THE LARGE-TIME SCALING BEHAVIOR OF NETWORK TRAFFIC in Visual Studio .NET

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20.2 THE LARGE-TIME SCALING BEHAVIOR OF NETWORK TRAFFIC
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total number of packets or bytes per time unit (measured at time scale m) generated by all connections, then we can write X m k P Xi m k ; k ! 0; 20:1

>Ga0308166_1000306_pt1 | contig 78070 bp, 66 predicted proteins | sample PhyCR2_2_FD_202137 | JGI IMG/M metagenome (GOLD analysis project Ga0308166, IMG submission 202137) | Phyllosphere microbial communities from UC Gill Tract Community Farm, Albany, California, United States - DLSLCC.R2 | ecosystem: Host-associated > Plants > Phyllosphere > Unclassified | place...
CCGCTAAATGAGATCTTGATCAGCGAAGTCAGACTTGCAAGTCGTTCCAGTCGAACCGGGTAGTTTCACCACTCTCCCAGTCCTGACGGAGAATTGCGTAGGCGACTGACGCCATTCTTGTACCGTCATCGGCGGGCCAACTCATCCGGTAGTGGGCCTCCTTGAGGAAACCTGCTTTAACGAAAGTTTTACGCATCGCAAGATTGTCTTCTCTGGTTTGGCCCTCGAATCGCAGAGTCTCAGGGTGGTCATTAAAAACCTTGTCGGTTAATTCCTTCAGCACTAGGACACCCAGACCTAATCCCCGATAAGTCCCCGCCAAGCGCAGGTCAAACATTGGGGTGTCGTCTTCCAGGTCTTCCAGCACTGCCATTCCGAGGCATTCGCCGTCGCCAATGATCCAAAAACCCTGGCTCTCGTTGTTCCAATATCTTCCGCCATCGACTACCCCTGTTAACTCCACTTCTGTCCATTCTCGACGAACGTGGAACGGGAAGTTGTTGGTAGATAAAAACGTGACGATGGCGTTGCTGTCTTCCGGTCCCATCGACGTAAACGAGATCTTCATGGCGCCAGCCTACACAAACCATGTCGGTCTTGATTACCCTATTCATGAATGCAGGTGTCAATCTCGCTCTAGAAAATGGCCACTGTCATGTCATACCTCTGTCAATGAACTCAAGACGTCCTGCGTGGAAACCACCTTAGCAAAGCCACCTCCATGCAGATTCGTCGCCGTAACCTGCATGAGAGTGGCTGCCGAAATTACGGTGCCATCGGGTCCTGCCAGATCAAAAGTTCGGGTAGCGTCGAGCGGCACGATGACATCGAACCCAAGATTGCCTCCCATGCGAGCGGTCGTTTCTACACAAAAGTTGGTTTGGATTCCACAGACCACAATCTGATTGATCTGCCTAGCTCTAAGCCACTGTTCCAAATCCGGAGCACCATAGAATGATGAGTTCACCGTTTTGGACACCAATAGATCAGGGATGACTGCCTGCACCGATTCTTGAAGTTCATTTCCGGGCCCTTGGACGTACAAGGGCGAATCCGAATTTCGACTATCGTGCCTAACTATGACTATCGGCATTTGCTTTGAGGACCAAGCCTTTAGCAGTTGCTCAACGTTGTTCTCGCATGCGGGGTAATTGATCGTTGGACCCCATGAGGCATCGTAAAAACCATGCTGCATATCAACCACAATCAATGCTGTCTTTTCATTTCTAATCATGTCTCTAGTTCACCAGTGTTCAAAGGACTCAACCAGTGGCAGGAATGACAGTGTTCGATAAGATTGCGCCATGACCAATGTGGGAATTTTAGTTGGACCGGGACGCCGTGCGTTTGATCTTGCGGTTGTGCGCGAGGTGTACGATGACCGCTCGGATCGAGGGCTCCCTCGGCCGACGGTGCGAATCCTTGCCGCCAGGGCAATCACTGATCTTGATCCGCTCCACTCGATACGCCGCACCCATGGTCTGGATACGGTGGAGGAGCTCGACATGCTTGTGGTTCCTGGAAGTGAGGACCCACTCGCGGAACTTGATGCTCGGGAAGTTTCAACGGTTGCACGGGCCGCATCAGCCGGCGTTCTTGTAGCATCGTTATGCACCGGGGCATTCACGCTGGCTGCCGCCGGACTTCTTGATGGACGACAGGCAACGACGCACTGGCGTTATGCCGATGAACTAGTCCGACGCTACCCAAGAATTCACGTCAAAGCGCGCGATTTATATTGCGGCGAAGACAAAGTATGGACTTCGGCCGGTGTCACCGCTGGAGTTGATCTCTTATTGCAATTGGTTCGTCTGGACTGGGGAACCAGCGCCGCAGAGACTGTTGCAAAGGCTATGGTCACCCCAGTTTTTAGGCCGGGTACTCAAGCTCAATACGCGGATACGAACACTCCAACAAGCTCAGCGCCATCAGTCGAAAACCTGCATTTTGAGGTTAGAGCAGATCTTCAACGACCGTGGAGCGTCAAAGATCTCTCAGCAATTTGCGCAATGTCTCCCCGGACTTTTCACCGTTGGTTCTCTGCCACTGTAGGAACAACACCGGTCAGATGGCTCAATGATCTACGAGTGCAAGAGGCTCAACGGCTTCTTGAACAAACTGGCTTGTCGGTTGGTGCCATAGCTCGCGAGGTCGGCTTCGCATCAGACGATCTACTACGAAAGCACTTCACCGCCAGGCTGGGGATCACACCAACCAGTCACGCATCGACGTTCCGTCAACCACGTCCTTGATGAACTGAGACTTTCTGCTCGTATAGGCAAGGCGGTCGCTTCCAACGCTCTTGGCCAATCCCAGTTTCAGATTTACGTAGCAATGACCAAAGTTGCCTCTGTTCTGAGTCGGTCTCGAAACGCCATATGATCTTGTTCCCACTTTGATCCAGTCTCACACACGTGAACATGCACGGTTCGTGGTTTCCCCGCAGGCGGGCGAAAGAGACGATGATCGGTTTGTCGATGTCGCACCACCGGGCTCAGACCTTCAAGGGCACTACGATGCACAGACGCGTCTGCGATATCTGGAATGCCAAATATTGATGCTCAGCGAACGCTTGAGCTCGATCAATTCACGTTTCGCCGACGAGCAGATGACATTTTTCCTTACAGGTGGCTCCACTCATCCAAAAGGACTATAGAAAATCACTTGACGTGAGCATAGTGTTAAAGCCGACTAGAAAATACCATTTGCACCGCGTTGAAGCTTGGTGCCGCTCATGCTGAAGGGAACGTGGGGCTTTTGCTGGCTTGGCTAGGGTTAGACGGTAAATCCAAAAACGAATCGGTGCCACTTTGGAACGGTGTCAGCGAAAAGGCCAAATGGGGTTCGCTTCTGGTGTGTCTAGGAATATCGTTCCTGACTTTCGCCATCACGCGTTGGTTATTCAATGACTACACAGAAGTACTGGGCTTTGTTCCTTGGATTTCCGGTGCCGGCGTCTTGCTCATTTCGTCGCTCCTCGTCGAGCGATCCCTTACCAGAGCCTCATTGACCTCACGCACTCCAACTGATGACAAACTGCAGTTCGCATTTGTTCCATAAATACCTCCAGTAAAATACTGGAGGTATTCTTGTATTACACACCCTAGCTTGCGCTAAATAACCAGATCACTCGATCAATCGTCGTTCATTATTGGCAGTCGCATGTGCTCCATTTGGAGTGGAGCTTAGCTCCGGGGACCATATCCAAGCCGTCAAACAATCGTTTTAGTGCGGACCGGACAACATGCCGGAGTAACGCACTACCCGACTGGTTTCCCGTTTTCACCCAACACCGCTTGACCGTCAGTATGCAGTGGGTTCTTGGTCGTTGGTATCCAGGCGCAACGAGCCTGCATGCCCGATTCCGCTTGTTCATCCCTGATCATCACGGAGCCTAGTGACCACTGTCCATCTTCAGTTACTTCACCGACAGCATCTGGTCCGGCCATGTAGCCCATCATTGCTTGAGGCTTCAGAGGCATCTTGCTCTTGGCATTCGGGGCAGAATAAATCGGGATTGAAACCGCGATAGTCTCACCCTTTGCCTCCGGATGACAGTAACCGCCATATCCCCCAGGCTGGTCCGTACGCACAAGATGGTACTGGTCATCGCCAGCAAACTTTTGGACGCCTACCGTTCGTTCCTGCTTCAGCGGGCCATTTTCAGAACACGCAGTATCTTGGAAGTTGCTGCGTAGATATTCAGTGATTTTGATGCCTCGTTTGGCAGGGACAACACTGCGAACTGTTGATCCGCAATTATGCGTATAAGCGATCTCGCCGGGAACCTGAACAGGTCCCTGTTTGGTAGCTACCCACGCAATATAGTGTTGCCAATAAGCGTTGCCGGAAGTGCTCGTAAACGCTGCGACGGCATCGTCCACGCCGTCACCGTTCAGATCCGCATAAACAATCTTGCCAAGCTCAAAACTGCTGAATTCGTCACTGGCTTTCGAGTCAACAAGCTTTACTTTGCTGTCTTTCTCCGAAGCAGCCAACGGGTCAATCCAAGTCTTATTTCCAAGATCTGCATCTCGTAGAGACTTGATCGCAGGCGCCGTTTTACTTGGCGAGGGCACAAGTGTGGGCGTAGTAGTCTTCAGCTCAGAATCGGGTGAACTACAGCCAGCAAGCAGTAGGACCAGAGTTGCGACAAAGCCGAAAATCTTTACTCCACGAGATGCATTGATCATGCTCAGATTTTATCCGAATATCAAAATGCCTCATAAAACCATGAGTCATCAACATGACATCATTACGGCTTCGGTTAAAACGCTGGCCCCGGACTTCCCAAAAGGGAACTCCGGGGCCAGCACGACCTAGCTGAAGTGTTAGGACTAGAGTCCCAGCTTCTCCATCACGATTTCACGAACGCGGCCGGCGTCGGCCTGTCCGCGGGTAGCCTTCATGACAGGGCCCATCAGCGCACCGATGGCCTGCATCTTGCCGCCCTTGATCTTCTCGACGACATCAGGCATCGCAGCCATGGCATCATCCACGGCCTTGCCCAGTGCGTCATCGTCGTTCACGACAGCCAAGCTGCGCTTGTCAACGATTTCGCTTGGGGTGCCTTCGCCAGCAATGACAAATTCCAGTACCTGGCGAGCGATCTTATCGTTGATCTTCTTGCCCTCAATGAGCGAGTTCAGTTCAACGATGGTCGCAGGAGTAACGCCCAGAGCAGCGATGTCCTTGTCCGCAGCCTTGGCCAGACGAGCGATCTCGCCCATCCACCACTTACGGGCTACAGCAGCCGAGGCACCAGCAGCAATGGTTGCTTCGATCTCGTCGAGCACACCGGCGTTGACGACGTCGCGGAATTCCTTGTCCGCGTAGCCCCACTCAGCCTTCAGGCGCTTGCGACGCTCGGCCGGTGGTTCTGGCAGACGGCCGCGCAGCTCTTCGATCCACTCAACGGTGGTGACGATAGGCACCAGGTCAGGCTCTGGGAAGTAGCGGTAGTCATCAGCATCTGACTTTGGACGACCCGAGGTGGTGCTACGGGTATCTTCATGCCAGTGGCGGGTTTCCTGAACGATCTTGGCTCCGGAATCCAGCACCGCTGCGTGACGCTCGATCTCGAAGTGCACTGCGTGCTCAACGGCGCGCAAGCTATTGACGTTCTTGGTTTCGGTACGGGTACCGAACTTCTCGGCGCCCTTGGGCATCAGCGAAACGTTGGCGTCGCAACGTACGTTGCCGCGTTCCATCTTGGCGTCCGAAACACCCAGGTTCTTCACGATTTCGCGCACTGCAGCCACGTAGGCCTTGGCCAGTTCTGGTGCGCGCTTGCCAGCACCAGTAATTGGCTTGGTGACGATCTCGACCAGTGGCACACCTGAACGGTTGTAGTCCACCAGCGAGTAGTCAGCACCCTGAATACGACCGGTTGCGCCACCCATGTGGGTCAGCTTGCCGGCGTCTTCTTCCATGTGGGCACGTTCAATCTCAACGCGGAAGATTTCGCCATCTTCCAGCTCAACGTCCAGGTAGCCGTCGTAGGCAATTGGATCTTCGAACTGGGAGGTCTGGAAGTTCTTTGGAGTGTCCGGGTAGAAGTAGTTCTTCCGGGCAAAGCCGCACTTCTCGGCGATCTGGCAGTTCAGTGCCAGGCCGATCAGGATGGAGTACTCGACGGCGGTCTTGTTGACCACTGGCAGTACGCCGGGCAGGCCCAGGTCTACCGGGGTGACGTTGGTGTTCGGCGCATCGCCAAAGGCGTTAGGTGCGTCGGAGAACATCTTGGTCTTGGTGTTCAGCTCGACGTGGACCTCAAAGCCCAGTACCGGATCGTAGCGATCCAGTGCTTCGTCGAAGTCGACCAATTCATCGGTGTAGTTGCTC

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where the sum is over all connections i that are active at time k and where Xi m Xi m k : k ! 0 represents the total number of packets or bytes per time unit (again measured at time scale m) generated by connection i.1 Thus, Eq. (20.1) captures the additive nature of aggregate network traf c by expressing the overall traf c rate process X m as a superposition of the traf c rate processes Xi m of the individual connections. Assuming for simplicity that the individual traf c rate processes Xi m are independent from one another and identically distributed, then under weak regularity conditions on the marginal distribution of the Xi m (including, e.g., the existence of second moments), Eq. (20.1) guarantees that the overall traf c rate process (or its deviations from its mean) exhibits Gaussian marginals, as soon as the traf c is generated by a suf ciently large number of individual connections. 20.2.2 Self-Similarity Through Heavy-Tailed Connections